But more people are now doing so. Office workers processed about 57,400 titles in 2013, up 6 percent from 2012.
“Our customer service has been really great, and it just seems like our business has been increasing,” title department supervisor Barb Forrest said.
Improving relations with residents is among clerk of courts Luvada Wilson’s top priorities. She’s preached the notion ever since assuming the elected position in fall 2011. Several main reasons for an uptick in title work involve Wilson: q Introducing a system in which workers can process title work electronically rather than manually. “They can get their title work done much faster” Wilson said.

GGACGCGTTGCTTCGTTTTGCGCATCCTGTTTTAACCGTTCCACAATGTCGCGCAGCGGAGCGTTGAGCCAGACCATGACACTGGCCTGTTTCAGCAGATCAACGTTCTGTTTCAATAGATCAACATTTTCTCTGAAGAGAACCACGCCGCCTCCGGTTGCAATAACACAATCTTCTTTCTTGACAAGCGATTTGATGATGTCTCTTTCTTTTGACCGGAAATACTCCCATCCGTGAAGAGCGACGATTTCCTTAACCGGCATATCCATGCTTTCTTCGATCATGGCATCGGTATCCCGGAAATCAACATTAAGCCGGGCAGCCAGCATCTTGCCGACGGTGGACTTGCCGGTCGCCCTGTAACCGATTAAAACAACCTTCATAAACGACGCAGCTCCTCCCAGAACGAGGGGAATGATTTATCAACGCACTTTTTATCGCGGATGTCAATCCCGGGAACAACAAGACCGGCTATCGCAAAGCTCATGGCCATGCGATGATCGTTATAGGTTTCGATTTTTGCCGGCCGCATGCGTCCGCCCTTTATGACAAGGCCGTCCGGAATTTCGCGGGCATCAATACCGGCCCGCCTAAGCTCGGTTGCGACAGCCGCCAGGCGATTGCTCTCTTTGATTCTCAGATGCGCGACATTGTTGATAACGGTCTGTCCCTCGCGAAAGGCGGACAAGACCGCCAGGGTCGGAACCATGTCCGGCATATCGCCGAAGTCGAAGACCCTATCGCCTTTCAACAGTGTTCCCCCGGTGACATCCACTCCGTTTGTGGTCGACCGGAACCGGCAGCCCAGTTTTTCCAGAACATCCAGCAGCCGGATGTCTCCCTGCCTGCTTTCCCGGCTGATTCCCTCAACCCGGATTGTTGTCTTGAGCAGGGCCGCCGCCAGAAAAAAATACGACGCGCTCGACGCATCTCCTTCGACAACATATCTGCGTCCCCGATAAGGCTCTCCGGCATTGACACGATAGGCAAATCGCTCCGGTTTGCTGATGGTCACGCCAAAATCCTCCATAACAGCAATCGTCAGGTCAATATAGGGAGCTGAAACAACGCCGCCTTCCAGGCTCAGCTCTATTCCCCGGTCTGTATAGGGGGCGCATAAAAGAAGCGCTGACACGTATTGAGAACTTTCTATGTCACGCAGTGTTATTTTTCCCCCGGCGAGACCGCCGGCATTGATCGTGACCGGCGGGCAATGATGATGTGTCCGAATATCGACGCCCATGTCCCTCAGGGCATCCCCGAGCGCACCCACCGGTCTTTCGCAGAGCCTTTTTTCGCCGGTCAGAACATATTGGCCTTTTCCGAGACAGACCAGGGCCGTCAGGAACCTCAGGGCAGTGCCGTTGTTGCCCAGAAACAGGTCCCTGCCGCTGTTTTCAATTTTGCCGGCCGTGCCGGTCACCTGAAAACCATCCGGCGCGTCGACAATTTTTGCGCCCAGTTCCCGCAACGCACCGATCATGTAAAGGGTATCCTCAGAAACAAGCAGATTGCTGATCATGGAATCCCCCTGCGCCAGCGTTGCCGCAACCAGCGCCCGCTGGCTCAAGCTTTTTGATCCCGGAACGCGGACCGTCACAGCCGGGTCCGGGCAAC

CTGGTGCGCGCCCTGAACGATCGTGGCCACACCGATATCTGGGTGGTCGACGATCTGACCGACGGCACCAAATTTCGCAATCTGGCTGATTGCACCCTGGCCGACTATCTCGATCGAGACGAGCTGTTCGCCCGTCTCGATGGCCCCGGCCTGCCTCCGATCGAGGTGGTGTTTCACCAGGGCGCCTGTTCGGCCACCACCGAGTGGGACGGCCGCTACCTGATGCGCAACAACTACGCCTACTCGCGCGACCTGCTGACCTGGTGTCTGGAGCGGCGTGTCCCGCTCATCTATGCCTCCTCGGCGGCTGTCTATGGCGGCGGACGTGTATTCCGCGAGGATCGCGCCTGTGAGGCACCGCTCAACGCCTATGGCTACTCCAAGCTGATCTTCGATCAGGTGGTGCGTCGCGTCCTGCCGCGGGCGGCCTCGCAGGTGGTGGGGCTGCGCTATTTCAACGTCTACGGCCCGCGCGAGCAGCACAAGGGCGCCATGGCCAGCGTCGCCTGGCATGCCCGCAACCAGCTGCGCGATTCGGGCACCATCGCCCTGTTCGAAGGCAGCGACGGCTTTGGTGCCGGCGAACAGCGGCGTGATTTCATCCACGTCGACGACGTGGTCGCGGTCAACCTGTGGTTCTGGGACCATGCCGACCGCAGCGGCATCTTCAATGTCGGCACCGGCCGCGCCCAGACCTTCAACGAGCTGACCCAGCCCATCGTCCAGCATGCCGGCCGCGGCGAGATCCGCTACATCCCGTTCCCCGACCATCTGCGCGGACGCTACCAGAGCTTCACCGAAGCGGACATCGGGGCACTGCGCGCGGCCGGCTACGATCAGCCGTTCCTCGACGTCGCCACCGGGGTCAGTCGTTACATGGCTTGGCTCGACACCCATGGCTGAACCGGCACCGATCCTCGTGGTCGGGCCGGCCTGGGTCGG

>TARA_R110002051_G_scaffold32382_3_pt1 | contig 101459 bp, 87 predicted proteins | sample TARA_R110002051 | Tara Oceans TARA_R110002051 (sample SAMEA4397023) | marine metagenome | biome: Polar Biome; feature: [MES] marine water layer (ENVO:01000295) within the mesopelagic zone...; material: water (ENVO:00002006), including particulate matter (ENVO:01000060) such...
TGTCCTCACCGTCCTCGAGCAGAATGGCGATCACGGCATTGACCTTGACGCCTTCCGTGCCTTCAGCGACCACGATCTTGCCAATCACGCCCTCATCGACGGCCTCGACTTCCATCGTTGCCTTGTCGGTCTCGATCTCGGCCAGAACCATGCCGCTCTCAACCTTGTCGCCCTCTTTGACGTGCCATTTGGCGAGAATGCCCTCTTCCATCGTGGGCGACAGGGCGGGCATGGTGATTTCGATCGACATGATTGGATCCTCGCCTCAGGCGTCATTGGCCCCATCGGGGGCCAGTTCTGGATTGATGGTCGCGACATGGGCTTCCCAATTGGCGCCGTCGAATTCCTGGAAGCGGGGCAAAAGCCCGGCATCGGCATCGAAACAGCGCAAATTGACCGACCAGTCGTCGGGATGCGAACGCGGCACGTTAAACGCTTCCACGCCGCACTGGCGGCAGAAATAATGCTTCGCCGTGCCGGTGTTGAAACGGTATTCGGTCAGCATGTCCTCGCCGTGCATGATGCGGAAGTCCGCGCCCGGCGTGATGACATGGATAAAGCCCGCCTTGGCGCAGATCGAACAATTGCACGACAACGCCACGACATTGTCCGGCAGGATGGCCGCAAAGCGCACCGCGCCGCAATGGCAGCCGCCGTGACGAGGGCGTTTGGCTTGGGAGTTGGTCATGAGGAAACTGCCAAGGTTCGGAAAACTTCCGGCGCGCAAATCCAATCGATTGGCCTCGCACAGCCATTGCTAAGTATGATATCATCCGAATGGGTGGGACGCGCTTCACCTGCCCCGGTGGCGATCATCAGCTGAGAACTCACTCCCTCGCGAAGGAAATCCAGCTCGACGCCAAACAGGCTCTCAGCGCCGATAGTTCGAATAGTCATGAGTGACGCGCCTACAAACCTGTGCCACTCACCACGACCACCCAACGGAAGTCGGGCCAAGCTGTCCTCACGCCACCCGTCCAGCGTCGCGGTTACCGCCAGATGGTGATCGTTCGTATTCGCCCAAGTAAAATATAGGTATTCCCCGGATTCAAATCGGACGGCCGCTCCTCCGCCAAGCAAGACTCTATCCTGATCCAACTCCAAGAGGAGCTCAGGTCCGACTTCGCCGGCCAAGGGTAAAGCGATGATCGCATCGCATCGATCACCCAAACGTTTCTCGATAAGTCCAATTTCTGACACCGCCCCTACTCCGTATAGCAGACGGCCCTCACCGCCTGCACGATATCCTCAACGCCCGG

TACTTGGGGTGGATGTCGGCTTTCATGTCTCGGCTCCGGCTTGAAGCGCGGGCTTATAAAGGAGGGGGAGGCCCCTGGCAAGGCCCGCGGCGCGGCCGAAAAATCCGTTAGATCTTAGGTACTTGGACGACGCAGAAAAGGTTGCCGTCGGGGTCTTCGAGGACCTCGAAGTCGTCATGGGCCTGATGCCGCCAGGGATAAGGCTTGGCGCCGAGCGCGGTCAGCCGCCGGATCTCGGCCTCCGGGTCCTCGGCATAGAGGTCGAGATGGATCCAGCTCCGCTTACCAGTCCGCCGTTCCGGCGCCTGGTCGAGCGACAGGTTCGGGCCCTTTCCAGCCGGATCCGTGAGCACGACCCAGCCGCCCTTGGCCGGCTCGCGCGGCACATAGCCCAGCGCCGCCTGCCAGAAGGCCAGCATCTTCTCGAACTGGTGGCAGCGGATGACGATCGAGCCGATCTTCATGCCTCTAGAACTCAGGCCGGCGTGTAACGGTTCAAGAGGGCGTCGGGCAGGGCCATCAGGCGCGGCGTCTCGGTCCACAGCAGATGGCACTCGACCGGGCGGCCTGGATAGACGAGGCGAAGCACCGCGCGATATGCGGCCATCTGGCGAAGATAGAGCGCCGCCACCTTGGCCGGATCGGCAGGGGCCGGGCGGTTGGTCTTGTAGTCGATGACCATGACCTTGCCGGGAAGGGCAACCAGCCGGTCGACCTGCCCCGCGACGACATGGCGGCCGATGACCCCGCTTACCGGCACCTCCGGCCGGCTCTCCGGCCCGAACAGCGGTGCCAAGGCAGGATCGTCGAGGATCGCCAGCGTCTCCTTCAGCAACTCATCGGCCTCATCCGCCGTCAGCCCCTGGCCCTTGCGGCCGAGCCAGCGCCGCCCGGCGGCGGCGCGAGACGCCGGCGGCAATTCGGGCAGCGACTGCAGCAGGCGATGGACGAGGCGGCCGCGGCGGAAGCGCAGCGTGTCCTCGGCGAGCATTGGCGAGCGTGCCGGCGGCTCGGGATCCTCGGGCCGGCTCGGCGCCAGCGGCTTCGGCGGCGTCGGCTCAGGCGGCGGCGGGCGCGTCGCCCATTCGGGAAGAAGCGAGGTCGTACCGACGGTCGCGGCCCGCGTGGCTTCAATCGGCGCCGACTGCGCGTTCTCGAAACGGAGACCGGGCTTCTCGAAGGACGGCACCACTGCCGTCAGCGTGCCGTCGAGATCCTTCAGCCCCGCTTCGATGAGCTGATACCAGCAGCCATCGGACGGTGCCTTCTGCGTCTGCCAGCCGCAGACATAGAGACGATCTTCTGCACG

q Collaborating with area dealers, convincing them to get their title work in Erie County.
Some county-based dealers previously went elsewhere for title work, such as Huron County, because Erie County didn’t use to be as efficient.
Title work, or documents showing a person owns a car or boat, can be done in any county — not just where the owners reside.
q Allowing workers to process titles for vehicles outside of Erie County.
Office workers negotiate with representatives of different dealerships, including those out of state, in hopes of processing their title work.
In the past few years, title work routinely generated anywhere from $108,000 to $123,000 a year.